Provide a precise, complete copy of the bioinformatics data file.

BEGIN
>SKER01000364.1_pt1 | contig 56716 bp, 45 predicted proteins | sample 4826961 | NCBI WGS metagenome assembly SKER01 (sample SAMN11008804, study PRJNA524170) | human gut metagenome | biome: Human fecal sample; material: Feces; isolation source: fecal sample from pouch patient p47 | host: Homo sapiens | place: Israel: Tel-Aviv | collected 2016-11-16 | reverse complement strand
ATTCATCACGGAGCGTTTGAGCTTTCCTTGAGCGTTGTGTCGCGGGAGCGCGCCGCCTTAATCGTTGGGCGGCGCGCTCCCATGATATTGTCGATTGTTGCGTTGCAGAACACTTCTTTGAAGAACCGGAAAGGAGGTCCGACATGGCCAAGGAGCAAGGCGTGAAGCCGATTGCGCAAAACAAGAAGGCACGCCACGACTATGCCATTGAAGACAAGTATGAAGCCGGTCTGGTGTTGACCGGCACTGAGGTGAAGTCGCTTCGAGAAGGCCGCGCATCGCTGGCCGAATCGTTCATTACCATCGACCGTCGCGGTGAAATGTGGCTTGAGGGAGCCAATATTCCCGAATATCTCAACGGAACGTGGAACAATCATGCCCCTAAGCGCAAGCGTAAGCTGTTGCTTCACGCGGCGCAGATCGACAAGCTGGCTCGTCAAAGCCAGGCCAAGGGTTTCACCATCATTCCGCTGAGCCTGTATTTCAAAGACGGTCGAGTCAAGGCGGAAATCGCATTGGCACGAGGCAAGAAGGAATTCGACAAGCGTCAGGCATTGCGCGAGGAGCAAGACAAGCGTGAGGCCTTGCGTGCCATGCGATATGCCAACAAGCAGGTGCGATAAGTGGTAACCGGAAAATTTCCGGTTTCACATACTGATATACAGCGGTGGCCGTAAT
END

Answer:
>SKER01000364.1_pt1 | contig 56716 bp, 45 predicted proteins | sample 4826961 | NCBI WGS metagenome assembly SKER01 (sample SAMN11008804, study PRJNA524170) | human gut metagenome | biome: Human fecal sample; material: Feces; isolation source: fecal sample from pouch patient p47 | host: Homo sapiens | place: Israel: Tel-Aviv | collected 2016-11-16 | reverse complement strand
ATTCATCACGGAGCGTTTGAGCTTTCCTTGAGCGTTGTGTCGCGGGAGCGCGCCGCCTTAATCGTTGGGCGGCGCGCTCCCATGATATTGTCGATTGTTGCGTTGCAGAACACTTCTTTGAAGAACCGGAAAGGAGGTCCGACATGGCCAAGGAGCAAGGCGTGAAGCCGATTGCGCAAAACAAGAAGGCACGCCACGACTATGCCATTGAAGACAAGTATGAAGCCGGTCTGGTGTTGACCGGCACTGAGGTGAAGTCGCTTCGAGAAGGCCGCGCATCGCTGGCCGAATCGTTCATTACCATCGACCGTCGCGGTGAAATGTGGCTTGAGGGAGCCAATATTCCCGAATATCTCAACGGAACGTGGAACAATCATGCCCCTAAGCGCAAGCGTAAGCTGTTGCTTCACGCGGCGCAGATCGACAAGCTGGCTCGTCAAAGCCAGGCCAAGGGTTTCACCATCATTCCGCTGAGCCTGTATTTCAAAGACGGTCGAGTCAAGGCGGAAATCGCATTGGCACGAGGCAAGAAGGAATTCGACAAGCGTCAGGCATTGCGCGAGGAGCAAGACAAGCGTGAGGCCTTGCGTGCCATGCGATATGCCAACAAGCAGGTGCGATAAGTGGTAACCGGAAAATTTCCGGTTTCACATACTGATATACAGCGGTGGCCGTAAT